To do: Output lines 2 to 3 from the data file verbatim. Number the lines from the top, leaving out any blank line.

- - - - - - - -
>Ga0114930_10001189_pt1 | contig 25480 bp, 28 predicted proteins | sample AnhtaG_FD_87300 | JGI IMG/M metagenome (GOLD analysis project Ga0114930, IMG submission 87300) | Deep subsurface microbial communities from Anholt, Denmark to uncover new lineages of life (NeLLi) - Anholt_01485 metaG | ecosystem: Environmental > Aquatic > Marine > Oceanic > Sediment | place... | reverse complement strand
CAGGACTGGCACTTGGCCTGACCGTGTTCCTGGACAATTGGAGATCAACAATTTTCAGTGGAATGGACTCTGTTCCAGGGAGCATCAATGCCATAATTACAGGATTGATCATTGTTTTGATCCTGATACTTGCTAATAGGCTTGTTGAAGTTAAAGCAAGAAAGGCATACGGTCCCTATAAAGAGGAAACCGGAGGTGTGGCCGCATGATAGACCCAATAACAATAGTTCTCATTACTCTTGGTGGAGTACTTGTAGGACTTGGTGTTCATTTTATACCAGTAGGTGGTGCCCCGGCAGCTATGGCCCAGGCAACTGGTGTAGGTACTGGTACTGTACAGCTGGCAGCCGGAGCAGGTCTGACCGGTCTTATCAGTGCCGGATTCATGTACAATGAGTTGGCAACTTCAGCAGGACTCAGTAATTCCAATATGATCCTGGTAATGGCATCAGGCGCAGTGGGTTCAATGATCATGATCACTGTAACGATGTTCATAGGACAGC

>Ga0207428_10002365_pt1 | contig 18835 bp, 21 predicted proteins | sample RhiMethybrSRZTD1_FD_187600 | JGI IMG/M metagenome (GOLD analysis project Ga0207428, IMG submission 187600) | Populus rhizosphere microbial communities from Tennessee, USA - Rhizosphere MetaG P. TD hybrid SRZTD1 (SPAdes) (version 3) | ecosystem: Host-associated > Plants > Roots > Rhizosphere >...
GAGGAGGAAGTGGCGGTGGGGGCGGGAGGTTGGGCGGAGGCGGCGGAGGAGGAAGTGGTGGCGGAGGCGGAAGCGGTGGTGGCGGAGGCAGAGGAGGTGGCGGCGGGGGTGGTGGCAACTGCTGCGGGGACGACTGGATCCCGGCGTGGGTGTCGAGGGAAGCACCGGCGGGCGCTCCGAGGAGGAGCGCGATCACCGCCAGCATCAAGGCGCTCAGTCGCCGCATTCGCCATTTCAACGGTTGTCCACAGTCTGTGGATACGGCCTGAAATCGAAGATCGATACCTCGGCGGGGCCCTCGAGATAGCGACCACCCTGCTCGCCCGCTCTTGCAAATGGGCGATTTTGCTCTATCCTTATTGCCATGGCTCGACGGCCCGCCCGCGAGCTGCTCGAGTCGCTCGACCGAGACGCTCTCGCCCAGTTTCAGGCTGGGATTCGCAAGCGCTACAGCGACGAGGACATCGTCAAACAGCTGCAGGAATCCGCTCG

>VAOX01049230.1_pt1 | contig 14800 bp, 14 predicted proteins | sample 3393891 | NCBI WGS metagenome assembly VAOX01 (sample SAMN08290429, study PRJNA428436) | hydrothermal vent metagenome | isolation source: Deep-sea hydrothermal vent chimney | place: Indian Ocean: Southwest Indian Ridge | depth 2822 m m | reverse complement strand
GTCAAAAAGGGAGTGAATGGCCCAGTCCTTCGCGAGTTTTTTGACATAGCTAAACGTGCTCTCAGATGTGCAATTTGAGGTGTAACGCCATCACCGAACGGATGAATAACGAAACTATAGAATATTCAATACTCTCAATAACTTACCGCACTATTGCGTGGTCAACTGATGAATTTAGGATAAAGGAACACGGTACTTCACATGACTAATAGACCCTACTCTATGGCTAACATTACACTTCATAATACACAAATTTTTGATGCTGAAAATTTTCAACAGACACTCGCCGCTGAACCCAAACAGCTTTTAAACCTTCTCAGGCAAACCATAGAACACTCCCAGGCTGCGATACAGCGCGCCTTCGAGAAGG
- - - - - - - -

CAGGACTGGCACTTGGCCTGACCGTGTTCCTGGACAATTGGAGATCAACAATTTTCAGTGGAATGGACTCTGTTCCAGGGAGCATCAATGCCATAATTACAGGATTGATCATTGTTTTGATCCTGATACTTGCTAATAGGCTTGTTGAAGTTAAAGCAAGAAAGGCATACGGTCCCTATAAAGAGGAAACCGGAGGTGTGGCCGCATGATAGACCCAATAACAATAGTTCTCATTACTCTTGGTGGAGTACTTGTAGGACTTGGTGTTCATTTTATACCAGTAGGTGGTGCCCCGGCAGCTATGGCCCAGGCAACTGGTGTAGGTACTGGTACTGTACAGCTGGCAGCCGGAGCAGGTCTGACCGGTCTTATCAGTGCCGGATTCATGTACAATGAGTTGGCAACTTCAGCAGGACTCAGTAATTCCAATATGATCCTGGTAATGGCATCAGGCGCAGTGGGTTCAATGATCATGATCACTGTAACGATGTTCATAGGACAGC

>Ga0207428_10002365_pt1 | contig 18835 bp, 21 predicted proteins | sample RhiMethybrSRZTD1_FD_187600 | JGI IMG/M metagenome (GOLD analysis project Ga0207428, IMG submission 187600) | Populus rhizosphere microbial communities from Tennessee, USA - Rhizosphere MetaG P. TD hybrid SRZTD1 (SPAdes) (version 3) | ecosystem: Host-associated > Plants > Roots > Rhizosphere >...